View all newsletters
Receive our newsletter - data, insights and analysis delivered to you
  1. Technology
October 15, 1998


By CBR Staff Writer

The ten day period for comments on plans to transfer control of the domain name and numbering systems to private sector non- profit corporation closed Tuesday night and judging by a review of all the comment received, the government will not be presented with many surprises by the comments submitted. Officials at the Department of Commerce (DoC) were still plowing through the comments yesterday and don’t expect to make any announcements about where the process goes from here until next week. The US government placed four proposals on the DoC web site, from the Internet Assigned Numbers Authority (IANA), Boston Working Group BWG), Open Root Server Confederation (ORSC) and an individual, Ronda Hauben. Many of the comments support the IANA proposal as it stands wholeheartedly. And apart from a few rambling comments posted by some of the more eccentric characters in the internet community, there were few surprises, which is to be expected as this is now a fairly mature process having gone on for about three years – depending on where you place the starting point. Those that do not support the IANA proposal as it stands – and there are quite a few – mostly support it with the revisions suggested by either the BWG or ORSC, or both. Most non-believers in the IANA vision support some sort of membership organization and incorporation in Delaware, rather than California. The two concepts are linked because incorporation in Delaware would necessitate the non-profit corporation defining membership classes. Those members could then be used to elect future boards of directors. Hardly any of the comments mentioned proposed initial board members put forward by IANA, which is curious considering the selections caused a lot of controversy in the internet community’s mailing lists, where many of the comment submitters seem to spend a good part of their day. The other major concerns of those that feel the IANA proposal is flawed are the role of the supporting organization in both setting policy and selecting board members; the apparent lack of an open process in selecting the interim board; and the lack of accountability of the board, which goes back to membership again. Network Solutions Inc, the Herndon, Virginia company that runs the .com, .net and .org registry for the government and will continue to do so until September 2000, suggested numerous amendments to the IANA proposal, including the clauses that it added to a previous IANA draft that IANA subsequently removed in its fifth and final draft, stating that We would support a provision that specifies that the Board adopt policies and procedures through which a party affected by an action of the non-profit entity can seek reconsideration of that action by the Board. We believe that any affected party, including employees, should have specific rights of appeal to a neutral body. Many in the industry took that to mean NSI making sure it can get some redress should its registry business be affected by the board’s decisions. Organizations that are traditionally close to IANA, such as the Internet Society, Council of Registrars, Policy Oversight Committee and son on, all duly weighed in with unqualified support for the IANA proposal and its director and principal author, Jon Postel. Many trade organizations submitted, including the Commercial Internet Exchange (CIX), Internet Service Providers Consortium (ISP/C) and ISP trade organizations from the UK and Argentina, among others. All of the submitters from outside the US expressed some level of concern about US dominance of the process, which will probably have to be addressed by the US government. Of the major technology companies, only IBM, Compaq, America Online, MCI WorldCom and Deutsche Telekom appeared to have submitted comments. All in all, a somewhat lackluster response, in our opinion at least. Perhaps the industry is suffering from DNS-fatigue and just wants to get on with forming the non-profit corporation. But this was probably the last chance many will get to have their say for some time, unless they have the ear of the Department of Commerce or the White House.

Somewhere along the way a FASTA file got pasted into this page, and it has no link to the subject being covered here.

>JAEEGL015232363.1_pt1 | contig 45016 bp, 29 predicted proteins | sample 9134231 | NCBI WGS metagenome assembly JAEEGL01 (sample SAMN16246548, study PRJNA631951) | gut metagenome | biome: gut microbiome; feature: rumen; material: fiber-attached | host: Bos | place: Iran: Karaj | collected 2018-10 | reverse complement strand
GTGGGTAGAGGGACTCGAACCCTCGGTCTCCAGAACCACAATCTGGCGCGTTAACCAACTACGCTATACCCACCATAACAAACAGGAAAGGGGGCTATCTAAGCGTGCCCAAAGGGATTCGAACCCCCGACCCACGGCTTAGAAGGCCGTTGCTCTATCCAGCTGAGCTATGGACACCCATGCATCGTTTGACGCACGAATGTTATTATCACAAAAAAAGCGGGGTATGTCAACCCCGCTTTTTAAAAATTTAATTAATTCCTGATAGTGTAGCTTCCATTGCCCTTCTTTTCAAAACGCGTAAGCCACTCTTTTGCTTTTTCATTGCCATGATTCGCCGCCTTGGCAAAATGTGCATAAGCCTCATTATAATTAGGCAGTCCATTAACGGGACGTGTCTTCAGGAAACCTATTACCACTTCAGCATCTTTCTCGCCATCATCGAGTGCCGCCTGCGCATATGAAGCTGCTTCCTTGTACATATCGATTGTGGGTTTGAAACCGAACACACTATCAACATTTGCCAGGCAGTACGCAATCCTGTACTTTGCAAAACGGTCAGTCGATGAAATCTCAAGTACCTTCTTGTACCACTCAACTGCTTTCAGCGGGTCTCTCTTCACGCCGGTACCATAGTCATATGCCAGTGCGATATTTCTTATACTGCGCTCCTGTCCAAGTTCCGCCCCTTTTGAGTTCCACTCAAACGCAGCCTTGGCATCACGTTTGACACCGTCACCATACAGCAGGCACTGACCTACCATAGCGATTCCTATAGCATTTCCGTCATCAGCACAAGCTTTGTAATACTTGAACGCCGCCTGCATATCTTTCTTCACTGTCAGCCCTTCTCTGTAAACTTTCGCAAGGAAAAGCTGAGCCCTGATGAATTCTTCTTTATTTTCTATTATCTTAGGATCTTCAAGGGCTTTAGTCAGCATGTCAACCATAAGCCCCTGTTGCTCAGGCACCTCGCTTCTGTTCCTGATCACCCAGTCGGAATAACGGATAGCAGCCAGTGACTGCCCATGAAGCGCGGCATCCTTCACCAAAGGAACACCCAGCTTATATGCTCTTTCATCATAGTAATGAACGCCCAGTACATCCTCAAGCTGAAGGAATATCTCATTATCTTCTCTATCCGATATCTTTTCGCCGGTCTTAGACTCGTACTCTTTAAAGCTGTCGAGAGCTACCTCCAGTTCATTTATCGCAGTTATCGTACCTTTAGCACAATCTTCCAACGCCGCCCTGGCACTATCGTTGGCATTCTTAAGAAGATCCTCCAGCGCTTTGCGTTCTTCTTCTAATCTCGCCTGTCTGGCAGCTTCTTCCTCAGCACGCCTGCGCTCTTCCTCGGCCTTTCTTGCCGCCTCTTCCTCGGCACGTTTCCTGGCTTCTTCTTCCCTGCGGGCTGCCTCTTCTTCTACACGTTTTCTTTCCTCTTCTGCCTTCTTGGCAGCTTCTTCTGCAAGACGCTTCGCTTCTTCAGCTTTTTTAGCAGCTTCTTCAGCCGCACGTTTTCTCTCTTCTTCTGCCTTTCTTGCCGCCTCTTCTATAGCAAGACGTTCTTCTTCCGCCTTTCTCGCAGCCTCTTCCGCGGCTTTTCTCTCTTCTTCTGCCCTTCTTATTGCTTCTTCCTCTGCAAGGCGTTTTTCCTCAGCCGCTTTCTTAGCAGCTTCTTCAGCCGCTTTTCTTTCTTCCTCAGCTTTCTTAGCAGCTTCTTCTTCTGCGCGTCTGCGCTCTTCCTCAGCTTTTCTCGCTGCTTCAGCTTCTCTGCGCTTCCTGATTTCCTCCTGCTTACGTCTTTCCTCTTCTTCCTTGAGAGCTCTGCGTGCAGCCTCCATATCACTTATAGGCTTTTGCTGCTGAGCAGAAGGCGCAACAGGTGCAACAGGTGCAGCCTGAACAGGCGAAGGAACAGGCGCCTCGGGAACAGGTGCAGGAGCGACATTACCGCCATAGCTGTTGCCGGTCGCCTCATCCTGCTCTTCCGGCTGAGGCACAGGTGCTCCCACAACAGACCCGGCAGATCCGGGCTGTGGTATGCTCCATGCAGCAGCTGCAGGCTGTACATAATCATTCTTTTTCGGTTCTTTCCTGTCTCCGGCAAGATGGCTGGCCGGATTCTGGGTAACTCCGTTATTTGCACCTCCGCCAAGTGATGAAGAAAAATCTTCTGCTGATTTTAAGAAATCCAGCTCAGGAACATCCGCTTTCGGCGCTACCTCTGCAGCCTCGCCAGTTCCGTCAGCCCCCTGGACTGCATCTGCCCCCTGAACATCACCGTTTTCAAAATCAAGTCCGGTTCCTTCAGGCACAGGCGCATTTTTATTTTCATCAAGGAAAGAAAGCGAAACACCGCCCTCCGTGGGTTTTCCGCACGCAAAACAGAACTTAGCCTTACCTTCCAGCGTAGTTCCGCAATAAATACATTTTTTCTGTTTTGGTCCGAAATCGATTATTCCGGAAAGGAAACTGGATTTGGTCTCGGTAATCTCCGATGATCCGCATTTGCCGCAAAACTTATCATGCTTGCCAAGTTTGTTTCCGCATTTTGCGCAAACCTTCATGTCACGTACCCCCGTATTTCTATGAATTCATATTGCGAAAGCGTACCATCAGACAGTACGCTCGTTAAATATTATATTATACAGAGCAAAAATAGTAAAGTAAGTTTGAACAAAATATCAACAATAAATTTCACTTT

Websites in our network
NEWSLETTER Sign up Tick the boxes of the newsletters you would like to receive. Tech Monitor's research, insight and analysis examines the frontiers of digital transformation to help tech leaders navigate the future. Our Changelog newsletter delivers our best work to your inbox every week.
I consent to New Statesman Media Group collecting my details provided via this form in accordance with the Privacy Policy